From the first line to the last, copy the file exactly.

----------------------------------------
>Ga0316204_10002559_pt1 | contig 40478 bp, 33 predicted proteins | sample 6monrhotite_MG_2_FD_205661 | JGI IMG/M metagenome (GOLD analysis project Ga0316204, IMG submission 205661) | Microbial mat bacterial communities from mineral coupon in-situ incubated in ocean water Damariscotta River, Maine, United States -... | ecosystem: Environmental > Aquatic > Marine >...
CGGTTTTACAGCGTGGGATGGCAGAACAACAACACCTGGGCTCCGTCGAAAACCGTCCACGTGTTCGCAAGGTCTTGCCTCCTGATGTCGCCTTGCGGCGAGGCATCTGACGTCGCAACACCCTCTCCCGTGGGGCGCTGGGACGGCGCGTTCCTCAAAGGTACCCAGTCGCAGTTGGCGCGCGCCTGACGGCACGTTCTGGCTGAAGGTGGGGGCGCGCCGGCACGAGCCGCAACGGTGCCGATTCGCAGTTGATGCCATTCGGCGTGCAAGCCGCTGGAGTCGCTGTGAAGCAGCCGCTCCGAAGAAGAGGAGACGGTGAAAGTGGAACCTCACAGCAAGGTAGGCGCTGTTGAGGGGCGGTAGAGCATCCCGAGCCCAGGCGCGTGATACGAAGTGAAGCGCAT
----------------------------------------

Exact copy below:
>Ga0316204_10002559_pt1 | contig 40478 bp, 33 predicted proteins | sample 6monrhotite_MG_2_FD_205661 | JGI IMG/M metagenome (GOLD analysis project Ga0316204, IMG submission 205661) | Microbial mat bacterial communities from mineral coupon in-situ incubated in ocean water Damariscotta River, Maine, United States -... | ecosystem: Environmental > Aquatic > Marine >...
CGGTTTTACAGCGTGGGATGGCAGAACAACAACACCTGGGCTCCGTCGAAAACCGTCCACGTGTTCGCAAGGTCTTGCCTCCTGATGTCGCCTTGCGGCGAGGCATCTGACGTCGCAACACCCTCTCCCGTGGGGCGCTGGGACGGCGCGTTCCTCAAAGGTACCCAGTCGCAGTTGGCGCGCGCCTGACGGCACGTTCTGGCTGAAGGTGGGGGCGCGCCGGCACGAGCCGCAACGGTGCCGATTCGCAGTTGATGCCATTCGGCGTGCAAGCCGCTGGAGTCGCTGTGAAGCAGCCGCTCCGAAGAAGAGGAGACGGTGAAAGTGGAACCTCACAGCAAGGTAGGCGCTGTTGAGGGGCGGTAGAGCATCCCGAGCCCAGGCGCGTGATACGAAGTGAAGCGCAT